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DWI vs DUI: What is the Difference Between DUI and DWI?

By: Atlanta criminal lawyer Larry Kohn and co-author of The Georgia DUI Trial Practice Manual

In the US, many acronyms are used to identify driving while intoxicated crimes. The two more prominently used abbreviations are DUI (in over 32 states) and DWI (in about 10 states). The other states use other acronyms to identify the same basic crime.

For instance, Massachusetts, Maine, and Rhode Island have laws known as "operating under the influence" or OUI. In Michigan, Indiana and Wisconsin, the preferred acronym is OWI (operating while intoxicated). Simply accept the concept that each synonym is identifying the same crime of intoxicated driving.

Drunk Driving

Three other midwestern states have unique acronyms, shared by no other states. Wyoming uses DWUI and Oregon uses DUII. The Ohio law alone refers to its crime as OVI. But, both OVI-DUI abbreviations are searched online interchangeably in the Buckeye State.

DWI vs DUI: What’s the Difference?

DUI means driving under the influence in most states. In North Carolina, DWI can mean driving while impaired. In Texas, DWI can mean driving while intoxicated. Certain areas started using other abbreviations largely based on their geographic proximity to other states.

Most of these original laws only made alcohol-impaired driving a criminal act. But, by the 1920s, states began to add laws criminalizing drug-impaired driving as an alternative type of criminal traffic offense.

Atlanta DUI lawyer former cop Cory Yager is a Partner at our Law Firm, and co-owner of The Atlanta DUI lawyer used to be a cop. He is now an Atlanta criminal attorney working with the famous legal book author and DUI lawyer Atlanta Bubba Head.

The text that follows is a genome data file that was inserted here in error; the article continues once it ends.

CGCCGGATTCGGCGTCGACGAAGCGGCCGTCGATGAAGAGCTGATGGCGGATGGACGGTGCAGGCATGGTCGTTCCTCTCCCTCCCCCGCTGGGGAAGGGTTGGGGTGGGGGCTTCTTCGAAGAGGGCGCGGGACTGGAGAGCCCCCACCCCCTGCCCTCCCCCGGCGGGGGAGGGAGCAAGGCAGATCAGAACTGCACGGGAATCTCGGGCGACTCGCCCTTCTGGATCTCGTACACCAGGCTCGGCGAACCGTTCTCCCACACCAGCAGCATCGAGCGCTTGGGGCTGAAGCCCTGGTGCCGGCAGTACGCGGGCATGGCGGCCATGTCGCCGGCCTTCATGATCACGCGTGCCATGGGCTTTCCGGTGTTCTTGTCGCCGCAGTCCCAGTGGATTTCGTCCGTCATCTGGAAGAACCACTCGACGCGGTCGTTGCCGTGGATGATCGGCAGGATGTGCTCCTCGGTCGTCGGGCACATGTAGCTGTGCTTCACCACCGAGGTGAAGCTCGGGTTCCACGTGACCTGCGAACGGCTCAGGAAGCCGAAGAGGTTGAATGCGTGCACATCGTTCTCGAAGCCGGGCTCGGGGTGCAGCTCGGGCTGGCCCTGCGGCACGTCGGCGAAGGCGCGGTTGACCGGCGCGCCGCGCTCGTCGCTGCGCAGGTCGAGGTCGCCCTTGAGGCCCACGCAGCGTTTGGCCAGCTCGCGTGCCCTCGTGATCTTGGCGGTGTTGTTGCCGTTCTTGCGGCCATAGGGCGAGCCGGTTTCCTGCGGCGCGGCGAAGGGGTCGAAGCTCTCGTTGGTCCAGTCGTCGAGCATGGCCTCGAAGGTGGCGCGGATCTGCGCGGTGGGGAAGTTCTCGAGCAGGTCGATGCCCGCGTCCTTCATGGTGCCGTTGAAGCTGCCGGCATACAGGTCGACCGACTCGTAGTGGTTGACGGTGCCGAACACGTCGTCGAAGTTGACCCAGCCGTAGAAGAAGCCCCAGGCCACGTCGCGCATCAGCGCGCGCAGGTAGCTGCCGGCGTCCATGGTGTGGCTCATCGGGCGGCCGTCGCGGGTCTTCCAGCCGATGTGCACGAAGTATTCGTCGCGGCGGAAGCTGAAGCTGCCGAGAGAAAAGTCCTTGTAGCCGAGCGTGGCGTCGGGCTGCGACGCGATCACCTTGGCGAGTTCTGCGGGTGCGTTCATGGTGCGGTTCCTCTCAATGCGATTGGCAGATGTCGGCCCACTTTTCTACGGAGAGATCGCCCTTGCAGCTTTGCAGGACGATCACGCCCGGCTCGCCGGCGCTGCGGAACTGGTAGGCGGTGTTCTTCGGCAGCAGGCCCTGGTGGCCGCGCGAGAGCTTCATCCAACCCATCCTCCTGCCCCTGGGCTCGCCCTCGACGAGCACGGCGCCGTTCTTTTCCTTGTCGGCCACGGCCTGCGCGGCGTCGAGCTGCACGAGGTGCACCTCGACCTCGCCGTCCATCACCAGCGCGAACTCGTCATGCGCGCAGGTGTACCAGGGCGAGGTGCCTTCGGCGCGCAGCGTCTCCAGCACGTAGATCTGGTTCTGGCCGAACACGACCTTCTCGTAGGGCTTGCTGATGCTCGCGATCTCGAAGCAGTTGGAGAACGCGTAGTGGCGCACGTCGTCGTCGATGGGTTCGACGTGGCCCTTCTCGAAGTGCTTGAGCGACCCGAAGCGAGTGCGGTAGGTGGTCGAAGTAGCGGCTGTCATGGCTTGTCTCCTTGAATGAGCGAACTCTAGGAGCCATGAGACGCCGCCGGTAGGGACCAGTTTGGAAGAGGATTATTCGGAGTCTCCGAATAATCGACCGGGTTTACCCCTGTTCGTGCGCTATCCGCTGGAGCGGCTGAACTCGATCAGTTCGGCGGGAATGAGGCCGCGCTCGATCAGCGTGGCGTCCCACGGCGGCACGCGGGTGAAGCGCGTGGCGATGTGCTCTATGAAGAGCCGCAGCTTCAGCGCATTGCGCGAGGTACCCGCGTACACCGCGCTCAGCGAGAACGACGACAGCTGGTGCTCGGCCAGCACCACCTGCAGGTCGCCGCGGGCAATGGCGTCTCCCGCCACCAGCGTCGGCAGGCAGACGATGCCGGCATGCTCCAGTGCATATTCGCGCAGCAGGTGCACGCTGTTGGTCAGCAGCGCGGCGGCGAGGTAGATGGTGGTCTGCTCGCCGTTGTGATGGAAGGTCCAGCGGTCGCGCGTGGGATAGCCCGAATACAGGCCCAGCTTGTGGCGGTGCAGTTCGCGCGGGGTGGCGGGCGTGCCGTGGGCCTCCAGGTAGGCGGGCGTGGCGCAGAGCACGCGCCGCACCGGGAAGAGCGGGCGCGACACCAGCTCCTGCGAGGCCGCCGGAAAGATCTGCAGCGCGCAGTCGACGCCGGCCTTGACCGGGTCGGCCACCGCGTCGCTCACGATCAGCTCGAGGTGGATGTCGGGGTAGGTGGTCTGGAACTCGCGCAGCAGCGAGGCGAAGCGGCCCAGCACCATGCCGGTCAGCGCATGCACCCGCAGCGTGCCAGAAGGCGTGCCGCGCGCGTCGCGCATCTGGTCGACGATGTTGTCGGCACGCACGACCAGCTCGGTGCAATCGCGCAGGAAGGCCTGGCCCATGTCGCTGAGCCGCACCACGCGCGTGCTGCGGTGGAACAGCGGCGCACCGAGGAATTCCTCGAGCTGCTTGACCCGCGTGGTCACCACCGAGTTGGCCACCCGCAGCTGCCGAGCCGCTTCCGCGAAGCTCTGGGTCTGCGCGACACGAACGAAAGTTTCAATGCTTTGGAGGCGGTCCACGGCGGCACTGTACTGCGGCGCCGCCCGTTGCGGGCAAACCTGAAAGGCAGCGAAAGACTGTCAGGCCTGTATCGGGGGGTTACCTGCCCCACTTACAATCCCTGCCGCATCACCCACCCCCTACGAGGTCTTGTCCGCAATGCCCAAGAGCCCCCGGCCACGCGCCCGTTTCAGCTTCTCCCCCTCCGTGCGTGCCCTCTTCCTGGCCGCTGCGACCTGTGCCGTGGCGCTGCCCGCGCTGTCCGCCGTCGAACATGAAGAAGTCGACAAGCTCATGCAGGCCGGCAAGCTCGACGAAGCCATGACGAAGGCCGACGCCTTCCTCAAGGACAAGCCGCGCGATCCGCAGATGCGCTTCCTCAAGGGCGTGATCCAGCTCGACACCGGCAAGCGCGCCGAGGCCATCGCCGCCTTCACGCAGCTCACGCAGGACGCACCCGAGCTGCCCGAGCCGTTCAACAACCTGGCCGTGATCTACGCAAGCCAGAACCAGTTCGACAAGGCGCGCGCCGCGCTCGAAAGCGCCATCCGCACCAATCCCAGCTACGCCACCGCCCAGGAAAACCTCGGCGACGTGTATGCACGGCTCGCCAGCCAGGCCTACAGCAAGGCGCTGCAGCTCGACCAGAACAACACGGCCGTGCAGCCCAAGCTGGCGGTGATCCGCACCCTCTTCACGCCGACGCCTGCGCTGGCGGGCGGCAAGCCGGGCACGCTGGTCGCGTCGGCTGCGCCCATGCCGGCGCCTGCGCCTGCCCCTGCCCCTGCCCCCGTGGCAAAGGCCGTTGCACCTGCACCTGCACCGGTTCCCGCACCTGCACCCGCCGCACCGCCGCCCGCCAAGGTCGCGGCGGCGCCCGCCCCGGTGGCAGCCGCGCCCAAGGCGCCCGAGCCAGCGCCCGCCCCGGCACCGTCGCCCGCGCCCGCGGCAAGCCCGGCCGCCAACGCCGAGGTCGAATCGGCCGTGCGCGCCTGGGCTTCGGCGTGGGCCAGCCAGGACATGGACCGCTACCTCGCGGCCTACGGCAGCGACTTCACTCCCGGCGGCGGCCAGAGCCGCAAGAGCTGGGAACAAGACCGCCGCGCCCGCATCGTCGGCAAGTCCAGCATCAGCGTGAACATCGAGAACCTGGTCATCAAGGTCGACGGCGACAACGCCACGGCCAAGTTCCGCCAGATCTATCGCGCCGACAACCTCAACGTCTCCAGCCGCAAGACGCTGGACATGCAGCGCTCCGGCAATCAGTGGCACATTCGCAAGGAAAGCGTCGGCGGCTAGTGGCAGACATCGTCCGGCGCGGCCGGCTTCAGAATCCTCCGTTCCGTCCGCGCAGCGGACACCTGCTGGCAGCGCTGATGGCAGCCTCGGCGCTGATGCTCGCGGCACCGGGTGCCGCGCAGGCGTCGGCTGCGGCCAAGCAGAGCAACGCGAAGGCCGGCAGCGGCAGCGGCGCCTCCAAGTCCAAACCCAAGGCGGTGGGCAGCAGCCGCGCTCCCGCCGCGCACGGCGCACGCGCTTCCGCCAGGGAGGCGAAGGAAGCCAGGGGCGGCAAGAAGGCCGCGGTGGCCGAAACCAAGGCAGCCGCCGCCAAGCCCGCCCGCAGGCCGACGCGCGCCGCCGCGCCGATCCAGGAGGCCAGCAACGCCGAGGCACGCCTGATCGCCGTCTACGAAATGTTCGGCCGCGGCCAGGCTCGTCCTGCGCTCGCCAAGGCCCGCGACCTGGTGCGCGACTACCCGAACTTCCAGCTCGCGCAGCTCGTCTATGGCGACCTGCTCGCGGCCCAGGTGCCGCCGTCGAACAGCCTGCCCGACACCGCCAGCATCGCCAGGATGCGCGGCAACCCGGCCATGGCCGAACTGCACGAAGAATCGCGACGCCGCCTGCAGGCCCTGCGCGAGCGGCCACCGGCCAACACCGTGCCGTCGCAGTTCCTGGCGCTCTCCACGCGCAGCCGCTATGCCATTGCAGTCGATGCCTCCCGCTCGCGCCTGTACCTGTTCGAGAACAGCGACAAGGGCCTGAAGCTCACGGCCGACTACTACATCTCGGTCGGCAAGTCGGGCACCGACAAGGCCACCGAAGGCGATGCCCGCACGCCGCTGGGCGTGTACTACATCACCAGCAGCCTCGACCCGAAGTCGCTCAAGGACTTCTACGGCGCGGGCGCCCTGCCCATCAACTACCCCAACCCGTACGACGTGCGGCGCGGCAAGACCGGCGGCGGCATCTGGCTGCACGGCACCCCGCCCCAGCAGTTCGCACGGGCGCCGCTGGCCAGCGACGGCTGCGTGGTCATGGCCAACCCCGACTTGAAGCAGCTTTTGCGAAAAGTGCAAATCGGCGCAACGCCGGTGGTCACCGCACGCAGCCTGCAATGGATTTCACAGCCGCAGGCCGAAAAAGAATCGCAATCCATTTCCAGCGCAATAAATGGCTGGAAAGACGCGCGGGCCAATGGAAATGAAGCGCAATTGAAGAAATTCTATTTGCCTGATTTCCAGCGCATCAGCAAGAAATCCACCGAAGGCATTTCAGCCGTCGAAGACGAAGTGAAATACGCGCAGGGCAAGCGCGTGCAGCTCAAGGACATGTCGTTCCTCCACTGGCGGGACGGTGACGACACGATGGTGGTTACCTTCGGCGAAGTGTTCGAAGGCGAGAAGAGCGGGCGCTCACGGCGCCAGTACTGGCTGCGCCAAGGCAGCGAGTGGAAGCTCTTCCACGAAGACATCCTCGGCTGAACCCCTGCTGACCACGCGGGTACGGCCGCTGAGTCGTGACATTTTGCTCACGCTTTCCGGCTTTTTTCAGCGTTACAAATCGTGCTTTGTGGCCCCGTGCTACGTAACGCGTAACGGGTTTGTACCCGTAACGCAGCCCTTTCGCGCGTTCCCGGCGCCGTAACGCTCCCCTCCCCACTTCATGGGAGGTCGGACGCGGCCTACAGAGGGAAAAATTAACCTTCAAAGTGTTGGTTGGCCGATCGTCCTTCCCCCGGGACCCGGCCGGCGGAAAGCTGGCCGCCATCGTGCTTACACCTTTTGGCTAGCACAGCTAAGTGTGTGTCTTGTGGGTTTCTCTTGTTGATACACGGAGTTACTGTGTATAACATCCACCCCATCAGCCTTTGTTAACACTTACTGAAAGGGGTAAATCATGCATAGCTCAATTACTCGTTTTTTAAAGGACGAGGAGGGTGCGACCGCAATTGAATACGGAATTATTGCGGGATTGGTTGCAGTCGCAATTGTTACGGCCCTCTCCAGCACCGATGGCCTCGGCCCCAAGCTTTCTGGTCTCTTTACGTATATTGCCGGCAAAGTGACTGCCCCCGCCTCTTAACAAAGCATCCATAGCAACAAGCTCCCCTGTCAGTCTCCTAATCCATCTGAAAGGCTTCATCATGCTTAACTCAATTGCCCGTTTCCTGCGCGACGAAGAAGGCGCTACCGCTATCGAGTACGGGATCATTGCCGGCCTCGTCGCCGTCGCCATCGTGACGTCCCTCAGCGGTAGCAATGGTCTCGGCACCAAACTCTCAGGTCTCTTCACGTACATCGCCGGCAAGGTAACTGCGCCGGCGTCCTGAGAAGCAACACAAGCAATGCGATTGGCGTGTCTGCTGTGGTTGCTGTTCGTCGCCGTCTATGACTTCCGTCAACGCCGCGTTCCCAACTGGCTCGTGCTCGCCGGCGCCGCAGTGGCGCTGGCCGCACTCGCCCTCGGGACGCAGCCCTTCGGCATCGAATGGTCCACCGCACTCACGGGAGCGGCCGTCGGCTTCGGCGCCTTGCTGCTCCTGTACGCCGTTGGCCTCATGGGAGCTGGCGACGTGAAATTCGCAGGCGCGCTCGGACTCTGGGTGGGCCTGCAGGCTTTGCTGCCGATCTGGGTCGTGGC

The author of this article is also part of the team. They are considered three of the top 10 criminal lawyers in Atlanta, GA, and (with most DUI arrests) are able to avoid a DUI conviction in DUI cases in Georgia, including in the City of Atlanta traffic court.

A collage of books.

Amending Statutes to Create a Legal Limit and Laws Mandating a Chemical Test from Arrested Drivers

Initial laws just criminalized the conduct of having too much alcohol and driving afterward. Early statutes did not include a “threshold” blood alcohol level by which to identify when a driver was presumptively too drunk to drive. In fact, in most early cases blood tests were not routinely gathered, and police would rely on testimony based upon circumstantial evidence (e.g., the odor of alcohol, the driver’s admission to consuming “X” number of drinks, etc.).

Plus, in those early days, police cars had no video cameras with full audio. Plus, no desktop breathalyzers existed for purposes of capturing a more convenient and less invasive test for blood alcohol content (BAC) level. For adult drivers ages 21 and over, all states in the USA use 0.08 grams percent, except Utah, which lowered its limit to 0.05 grams %.

The use of breath alcohol testing devices to estimate BAC was only put into use in the late 1930s. Several inventors patented devices before 1940. Before breath alcohol use, only blood collection and forensic lab testing was being used as the method to quantitate how much ethanol was in an accused driver’s bloodstream.

The Rise of the National Highway Traffic Safety Administration (NHTSA) in 1970

In 1970, Congress approved of the federal Department of Transportation (DOT) creating a special highway traffic safety agency (NHTSA) to guide the states on "best practices" for enacting state laws to try to curtail fatal crashes. The methodology used was intended to help the States utilize their "model laws" and push states to pass such laws by withholding federal highway funds until each state followed their lead.

On their list of "mandated" laws for all states to enact laws in all states:

  1. Changing the drinking age to 21
  2. Making it a crime to have any "open container" of alcohol within the interior of a passenger vehicle.
  3. Enact new misdemeanor and felony laws that contain these universal DUI penalties:
  4. Mandatory terms of imprisonment for all offenders in the city or county jail;
  5. Drunk - Jail